June 12, 2012
STATE OF NEW JERSEY, PLAINTIFF-RESPONDENT,
CALVIN MCCLOUD, DEFENDANT-APPELLANT.
On appeal from the Superior Court of New Jersey, Law Division, Atlantic County, Indictment No. 01-08-1652.
NOT FOR PUBLICATION WITHOUT THE APPROVAL OF THE APPELLATE DIVISION
Submitted: May 2, 2012
Before Judges Axelrad and Sapp-Peterson.
Defendant Calvin McCloud appeals from a September 28, 2010 order of the Law Division denying his petition for post-conviction relief (PCR) alleging ineffective assistance of trial counsel and requesting an evidentiary hearing. We affirm.
On or about August 30, 2001, defendant was indicted by an Atlantic County Grand Jury on second-degree sexual assault, N.J.S.A. 2C:14-2c (count one); fourth-degree criminal sexual contact, N.J.S.A. 2C:14-3b (count two); and third-degree terroristic threats, N.J.S.A. 2C:12-3b (count three). Following denial of a suppression motion, on September 9, 2002, after executing a plea form, defendant pled guilty to the first count and to fourth-degree failure to register as a sexual offender, N.J.S.A. 2C:7-2a, on another indictment.
Defendant appeared for sentencing on December 6, 2002, and was sentenced in accordance to his plea agreement to a nine-year custodial term with a five-year parole disqualifier as a repeat offender, N.J.S.A. 2C:14-6, for second-degree sexual assault, and a concurrent fifteen-month term for his failure to register as a sexual offender. The court imposed the appropriate fines and defendant was also subjected to parole supervision for life pursuant to Megan's Law, N.J.S.A. 2C:43-6.4, DNA testing, and registration. The remaining counts were dismissed.
On February 13, 2003, defendant filed a notice of appeal, which he voluntarily withdrew on May 18, 2003. We dismissed the appeal on May 28, 2003.
On September 13, 2007, the Department of Corrections issued a notice that the Attorney General's Office had determined defendant was civilly committable under the Sexually Violent Predator's Act (SVPA), N.J.S.A. 30:4-27.24 to -27.38, and he was committed to the Adult Diagnostic and Treatment Center, Avenel on September l5, 2007, where he remains.
On or about June 6, 2008, defendant filed a pro se PCR petition, supplemented with a submission by counsel on October 9, 2009. Defendant claimed, in pertinent part: (1) the five-year time bar of Rule 3:22-12 should be relaxed because his filing of the PCR petition six months late was the result of excusable neglect and his sentence was illegal; (2) trial counsel was ineffective because he gave "incorrect legal advice regarding the amount of time [defendant] could actually remain either incarcerated or committed in an institution" and failed to correctly advise defendant he could be indefinitely committed to Avenel at the conclusion of his State sentence, despite the fact that he was not determined to be a repetitive and compulsive offender; (3) appellate counsel was ineffective in failing to argue the plea was not knowing and voluntary; and (4) defendant should be allowed to withdraw his guilty plea as it was not knowing and voluntary because he was not informed of the possibility of civil commitment at the conclusion of his sentence even if the Avenel evaluation determined he was not compulsive and repetitive.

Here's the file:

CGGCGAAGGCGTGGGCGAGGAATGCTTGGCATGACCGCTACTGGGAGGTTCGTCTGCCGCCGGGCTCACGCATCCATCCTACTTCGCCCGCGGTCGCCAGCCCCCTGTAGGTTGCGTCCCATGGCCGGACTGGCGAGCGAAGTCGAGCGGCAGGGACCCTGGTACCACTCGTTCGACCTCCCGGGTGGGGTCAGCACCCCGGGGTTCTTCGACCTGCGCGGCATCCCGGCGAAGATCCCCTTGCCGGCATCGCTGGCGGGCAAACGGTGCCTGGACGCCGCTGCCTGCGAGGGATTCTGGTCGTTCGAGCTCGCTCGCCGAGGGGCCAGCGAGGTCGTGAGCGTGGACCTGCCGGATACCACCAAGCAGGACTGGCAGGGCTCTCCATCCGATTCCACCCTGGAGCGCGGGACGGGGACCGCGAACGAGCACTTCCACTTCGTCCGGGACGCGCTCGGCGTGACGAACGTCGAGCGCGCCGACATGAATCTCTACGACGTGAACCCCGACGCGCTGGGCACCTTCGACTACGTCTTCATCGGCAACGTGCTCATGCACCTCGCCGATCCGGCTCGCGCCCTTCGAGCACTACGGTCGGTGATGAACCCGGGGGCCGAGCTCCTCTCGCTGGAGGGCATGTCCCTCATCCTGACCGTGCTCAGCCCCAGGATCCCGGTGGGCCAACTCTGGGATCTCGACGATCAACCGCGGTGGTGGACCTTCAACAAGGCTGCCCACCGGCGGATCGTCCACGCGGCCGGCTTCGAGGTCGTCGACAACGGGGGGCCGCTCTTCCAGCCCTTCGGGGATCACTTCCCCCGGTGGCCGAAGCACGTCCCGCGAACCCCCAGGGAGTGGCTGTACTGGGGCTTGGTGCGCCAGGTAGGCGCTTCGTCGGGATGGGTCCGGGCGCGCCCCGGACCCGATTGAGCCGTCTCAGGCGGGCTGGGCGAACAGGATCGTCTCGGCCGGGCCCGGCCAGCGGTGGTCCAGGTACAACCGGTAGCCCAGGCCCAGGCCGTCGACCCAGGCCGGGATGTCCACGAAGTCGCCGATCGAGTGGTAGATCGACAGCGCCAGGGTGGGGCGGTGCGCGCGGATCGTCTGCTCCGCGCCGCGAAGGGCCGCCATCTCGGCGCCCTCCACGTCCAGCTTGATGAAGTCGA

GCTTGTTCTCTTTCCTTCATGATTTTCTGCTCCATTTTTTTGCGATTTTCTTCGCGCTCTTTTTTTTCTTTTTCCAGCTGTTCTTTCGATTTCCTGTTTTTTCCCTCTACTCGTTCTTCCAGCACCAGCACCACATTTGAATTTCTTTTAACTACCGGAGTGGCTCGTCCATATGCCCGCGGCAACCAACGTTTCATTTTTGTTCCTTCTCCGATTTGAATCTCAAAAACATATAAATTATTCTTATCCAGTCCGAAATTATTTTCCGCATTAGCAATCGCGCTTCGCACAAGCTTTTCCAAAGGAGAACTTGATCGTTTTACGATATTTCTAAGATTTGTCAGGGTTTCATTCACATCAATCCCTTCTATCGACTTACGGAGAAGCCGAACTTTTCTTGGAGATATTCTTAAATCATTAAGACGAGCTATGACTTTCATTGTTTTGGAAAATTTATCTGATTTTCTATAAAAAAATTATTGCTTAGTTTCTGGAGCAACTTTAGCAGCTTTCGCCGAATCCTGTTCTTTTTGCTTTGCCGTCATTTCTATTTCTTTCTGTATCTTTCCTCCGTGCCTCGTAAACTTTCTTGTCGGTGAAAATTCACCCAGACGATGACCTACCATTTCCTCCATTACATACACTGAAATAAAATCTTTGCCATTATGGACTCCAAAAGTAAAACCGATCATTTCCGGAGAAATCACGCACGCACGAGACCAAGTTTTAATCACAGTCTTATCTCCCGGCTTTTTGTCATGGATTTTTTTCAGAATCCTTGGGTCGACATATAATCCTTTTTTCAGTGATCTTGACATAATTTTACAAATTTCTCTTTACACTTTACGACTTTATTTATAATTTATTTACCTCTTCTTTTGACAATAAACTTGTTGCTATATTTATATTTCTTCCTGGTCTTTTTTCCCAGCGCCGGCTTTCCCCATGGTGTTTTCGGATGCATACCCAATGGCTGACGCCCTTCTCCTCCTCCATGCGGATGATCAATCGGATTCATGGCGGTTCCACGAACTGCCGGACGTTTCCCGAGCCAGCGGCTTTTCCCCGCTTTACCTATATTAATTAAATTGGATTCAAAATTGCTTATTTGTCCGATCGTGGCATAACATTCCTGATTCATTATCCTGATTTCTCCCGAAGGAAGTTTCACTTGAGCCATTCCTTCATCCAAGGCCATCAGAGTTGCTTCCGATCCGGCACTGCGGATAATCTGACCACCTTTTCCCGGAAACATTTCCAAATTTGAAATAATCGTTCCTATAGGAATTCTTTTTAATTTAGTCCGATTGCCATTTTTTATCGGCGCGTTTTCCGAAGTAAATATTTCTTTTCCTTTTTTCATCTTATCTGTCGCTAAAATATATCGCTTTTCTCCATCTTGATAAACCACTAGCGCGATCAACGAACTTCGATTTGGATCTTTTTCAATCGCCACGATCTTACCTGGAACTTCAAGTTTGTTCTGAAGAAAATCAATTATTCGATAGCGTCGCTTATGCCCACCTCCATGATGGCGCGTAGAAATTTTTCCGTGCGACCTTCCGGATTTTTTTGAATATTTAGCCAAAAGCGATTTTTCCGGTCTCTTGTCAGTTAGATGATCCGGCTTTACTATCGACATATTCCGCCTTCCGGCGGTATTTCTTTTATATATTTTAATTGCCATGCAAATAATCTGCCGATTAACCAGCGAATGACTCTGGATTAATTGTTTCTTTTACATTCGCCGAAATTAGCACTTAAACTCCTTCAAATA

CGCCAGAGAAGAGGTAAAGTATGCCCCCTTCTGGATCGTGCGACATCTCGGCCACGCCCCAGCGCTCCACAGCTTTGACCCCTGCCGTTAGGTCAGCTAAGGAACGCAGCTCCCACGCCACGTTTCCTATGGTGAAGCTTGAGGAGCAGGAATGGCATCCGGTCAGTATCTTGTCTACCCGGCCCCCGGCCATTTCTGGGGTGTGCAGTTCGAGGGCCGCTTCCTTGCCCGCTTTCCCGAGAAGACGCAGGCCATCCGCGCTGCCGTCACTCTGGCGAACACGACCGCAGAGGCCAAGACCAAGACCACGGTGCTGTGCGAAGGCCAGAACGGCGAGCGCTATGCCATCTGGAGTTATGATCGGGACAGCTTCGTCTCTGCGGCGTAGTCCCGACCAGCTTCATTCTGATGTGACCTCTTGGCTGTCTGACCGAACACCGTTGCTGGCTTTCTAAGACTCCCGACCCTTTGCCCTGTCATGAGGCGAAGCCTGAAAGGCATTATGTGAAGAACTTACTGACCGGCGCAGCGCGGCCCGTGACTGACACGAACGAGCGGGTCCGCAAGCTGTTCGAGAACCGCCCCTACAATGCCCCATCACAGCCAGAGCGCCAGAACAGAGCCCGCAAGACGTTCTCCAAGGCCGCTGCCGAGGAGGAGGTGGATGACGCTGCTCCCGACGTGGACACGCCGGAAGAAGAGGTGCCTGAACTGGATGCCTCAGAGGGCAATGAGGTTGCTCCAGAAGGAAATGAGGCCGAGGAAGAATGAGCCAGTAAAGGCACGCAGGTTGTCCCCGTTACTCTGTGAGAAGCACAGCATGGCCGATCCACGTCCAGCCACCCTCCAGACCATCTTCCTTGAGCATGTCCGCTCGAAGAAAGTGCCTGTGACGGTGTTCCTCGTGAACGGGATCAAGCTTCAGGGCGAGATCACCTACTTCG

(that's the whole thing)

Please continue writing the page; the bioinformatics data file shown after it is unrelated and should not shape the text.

Defendant certified he was not advised of a possible sentence of involuntary civil commitment and understood he would only be subject to treatment at Avenel if he were found to be a repetitive and compulsive offender. He further certified that in November 2007, he asked his appellate attorney to file an application for PCR, but was informed his attorney was leaving the Public Defender's Office and was instructed to fill out the PCR form himself. After defendant filed his application with the court, it was returned to him because it was improperly filled out. Defendant also claimed his trial attorney did not explain to him the meaning of question number eight on the plea form.
Following oral argument on April l and May 18, 2010, Judge Bernard DeLury, Jr. denied defendant's PCR petition, finding the petition was time-barred under Rule 3:22-12 as it was filed six months beyond the five-year deadline, and defendant could have raised the issue in his motion for reconsideration of sentence or on direct appeal. Substantively, the court found defendant did not receive ineffective assistance of counsel because he was fully aware of the possibility that he could be civilly committed and State v. Bellamy, 178 N.J. 127, 131 (2003), which held that defendants must be informed of the possibility of civil commitment prior to pleading guilty, did not apply retroactively to defendant's case. The court's ruling was memorialized in an order of September 28, 2010. This appeal ensued.
On appeal, defendant argues:
THE FIVE-YEAR LIMITATIONS PERIOD SET FORTH IN R. 3:22-12 SHOULD BE RELAXED DUE TO DEFENDANT'S EXCUSABLE NEGLECT AND TO AVOID INJUSTICE.
POINT II: THE DEFENDANT'S GUILTY PLEA WAS NOT KNOWING AND VOLUNTARY UNDER R. 3:9-2 AND, THEREFORE, THE DEFENDANT SHOULD BE PERMITTED TO WITHDRAW THE GUILTY PLEA.
POINT III: THE PCR COURT ABUSED ITS DISCRETION BY FINDING THAT DEFENDANT'S TRIAL COUNSEL RENDERED EFFECTIVE ASSISTANCE OF TRIAL AND APPELLATE COUNSEL.
A. Defendant's Trial Counsel Was Ineffective For Failing To Advise The Defendant That He Faced Indefinite Civil Commitment After The Completion Of Defendant's Prison Sentence, Despite A Finding That He Was Not A Repetitive And Compulsive Sexual Offender.